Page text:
The minority government with the best chance of being formed would include Blue and White (33 seats), Labor-Gesher (6) and the Democratic Camp (5). With 44 seats, such a government would meet the needs of the two players without which it has no chance of being formed, the Joint List and Yisrael Beitenu. It is important for these parties' constituencies that they do not appear to have cooperated or even voted together to form the next government. A government of 44 seats will allow them to do so. Liberman and the other members of his party could absent themselves from the confidence vote, and the members of the Joint List could vote in support despite reservations expressed by the Balad faction. When the moment of truth arrives, they will likely be subjected to protests from the Arab street. Under these circumstances, such a government will have 57 Knesset members voting in support, as compared to Netanyahu’s bloc of 55.
“When push comes to shove, the Arab society and its leadership must decide what is best for them. Right now, what is best for them is an end to the Netanyahu government. I believe that when the moment of truth arrives, they will make the right decision. If the cost is being on the same side as Liberman, then yes — as long as Liberman is the one to suffer from it, and not the Arab sector. It may not be the ideal situation, but we have to try to get the best out of what we have,” said Haaretz writer Odeh Bisharat in a conversation with Al-Monitor.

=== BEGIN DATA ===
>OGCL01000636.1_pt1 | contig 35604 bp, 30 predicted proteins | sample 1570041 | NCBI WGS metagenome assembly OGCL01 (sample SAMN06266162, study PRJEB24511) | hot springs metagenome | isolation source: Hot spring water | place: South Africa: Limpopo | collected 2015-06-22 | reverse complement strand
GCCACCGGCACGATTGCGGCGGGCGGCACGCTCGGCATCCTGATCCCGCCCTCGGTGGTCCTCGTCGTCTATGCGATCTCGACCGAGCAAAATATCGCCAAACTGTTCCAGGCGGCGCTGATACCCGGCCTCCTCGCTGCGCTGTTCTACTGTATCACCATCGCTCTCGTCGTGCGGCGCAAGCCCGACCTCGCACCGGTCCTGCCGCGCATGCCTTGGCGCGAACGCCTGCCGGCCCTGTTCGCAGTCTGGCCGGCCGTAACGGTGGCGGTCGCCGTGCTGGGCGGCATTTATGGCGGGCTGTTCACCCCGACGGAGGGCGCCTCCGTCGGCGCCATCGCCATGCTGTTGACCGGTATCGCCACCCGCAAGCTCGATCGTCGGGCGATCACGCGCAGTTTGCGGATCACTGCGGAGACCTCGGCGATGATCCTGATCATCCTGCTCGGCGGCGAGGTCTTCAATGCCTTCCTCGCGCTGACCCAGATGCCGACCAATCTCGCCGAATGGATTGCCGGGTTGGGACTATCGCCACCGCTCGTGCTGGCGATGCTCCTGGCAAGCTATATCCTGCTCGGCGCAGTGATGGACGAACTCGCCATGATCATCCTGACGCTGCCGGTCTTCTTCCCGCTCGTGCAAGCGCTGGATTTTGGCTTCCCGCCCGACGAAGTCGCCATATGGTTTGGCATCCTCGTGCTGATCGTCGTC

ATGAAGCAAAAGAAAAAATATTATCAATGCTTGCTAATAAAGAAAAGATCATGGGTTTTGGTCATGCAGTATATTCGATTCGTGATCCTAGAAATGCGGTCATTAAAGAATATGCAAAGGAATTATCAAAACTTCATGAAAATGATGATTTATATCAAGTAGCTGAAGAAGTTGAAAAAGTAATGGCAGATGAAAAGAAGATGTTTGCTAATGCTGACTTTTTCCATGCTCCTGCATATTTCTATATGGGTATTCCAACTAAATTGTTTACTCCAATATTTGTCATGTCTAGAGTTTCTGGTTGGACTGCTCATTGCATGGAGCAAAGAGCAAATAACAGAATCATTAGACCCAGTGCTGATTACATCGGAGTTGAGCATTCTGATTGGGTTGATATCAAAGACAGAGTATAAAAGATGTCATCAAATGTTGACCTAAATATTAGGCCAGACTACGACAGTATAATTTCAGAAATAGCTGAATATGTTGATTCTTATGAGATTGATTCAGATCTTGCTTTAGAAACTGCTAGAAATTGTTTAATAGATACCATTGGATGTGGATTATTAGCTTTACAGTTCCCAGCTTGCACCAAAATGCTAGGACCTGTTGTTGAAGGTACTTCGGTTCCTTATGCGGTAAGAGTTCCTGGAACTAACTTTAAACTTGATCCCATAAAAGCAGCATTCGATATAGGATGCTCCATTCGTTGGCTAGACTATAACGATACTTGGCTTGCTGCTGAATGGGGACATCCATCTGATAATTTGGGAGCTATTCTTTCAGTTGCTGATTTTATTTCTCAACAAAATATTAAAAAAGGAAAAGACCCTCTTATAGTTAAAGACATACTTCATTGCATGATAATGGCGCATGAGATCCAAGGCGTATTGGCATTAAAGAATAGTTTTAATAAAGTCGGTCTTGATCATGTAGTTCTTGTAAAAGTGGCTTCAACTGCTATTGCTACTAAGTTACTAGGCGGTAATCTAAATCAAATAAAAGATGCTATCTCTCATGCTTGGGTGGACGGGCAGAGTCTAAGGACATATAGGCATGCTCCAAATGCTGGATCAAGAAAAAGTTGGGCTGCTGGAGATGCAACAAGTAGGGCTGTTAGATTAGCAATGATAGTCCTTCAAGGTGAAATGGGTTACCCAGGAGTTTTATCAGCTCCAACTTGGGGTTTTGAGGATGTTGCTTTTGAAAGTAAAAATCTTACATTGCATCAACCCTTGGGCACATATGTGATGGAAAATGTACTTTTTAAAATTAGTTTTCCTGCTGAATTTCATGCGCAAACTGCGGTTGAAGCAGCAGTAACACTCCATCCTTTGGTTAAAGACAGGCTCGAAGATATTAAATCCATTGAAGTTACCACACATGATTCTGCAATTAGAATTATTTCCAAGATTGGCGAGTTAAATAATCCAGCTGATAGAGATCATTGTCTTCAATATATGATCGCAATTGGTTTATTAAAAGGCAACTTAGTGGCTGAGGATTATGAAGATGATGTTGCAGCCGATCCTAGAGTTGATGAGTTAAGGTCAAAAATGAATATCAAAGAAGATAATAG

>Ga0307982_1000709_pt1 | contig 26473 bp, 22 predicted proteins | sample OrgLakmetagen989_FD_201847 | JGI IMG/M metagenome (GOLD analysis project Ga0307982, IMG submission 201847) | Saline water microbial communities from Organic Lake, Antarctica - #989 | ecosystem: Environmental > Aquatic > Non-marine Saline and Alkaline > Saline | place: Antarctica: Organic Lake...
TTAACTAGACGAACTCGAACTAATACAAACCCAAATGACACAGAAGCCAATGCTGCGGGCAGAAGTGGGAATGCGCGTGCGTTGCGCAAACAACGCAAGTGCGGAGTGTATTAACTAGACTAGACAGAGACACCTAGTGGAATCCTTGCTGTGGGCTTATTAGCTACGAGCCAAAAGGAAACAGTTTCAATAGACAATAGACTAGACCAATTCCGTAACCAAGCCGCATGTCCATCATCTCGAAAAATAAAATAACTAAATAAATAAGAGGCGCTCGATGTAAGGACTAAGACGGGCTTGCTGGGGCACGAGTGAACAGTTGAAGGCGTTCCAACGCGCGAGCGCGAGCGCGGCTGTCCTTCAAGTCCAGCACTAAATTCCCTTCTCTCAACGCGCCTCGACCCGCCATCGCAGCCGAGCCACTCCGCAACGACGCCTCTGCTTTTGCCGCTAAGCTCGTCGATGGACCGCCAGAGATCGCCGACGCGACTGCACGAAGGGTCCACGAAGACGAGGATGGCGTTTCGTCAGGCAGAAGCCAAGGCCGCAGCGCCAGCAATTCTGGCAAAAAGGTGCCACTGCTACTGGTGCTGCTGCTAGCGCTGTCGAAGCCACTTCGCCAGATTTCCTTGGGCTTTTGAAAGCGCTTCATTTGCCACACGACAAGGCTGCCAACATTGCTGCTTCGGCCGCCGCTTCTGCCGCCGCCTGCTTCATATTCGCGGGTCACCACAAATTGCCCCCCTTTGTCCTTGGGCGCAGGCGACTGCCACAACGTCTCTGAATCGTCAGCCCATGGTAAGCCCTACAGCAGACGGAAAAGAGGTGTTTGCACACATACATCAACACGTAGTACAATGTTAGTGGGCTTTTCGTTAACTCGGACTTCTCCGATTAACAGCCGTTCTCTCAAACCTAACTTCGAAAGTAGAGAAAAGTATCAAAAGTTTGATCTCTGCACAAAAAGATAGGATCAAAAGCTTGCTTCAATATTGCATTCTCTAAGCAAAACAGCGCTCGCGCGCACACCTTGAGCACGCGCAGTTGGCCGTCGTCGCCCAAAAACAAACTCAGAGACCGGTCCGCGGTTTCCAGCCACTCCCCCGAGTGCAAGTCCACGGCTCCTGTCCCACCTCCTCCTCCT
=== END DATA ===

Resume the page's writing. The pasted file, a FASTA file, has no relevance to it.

“It is a pragmatic step forward, given the circumstances we live in,” Maha Karkabi-Sabah told Al-Monitor. The researcher and lecturer in sociology at the Tel Aviv-Jaffa Academic College and Haifa University went on, “This is a chance to finally have a say, after years of exclusion and delegitimization, even if there is no reason to expect that it would lead to significant change in the country’s attitude to its Arab population or the status of Arabs in Israeli politics.”
Now, after all of this, the latest round of violence that erupted between Israel and Gaza Tuesday morning looks like it is about to reshuffle the political cards.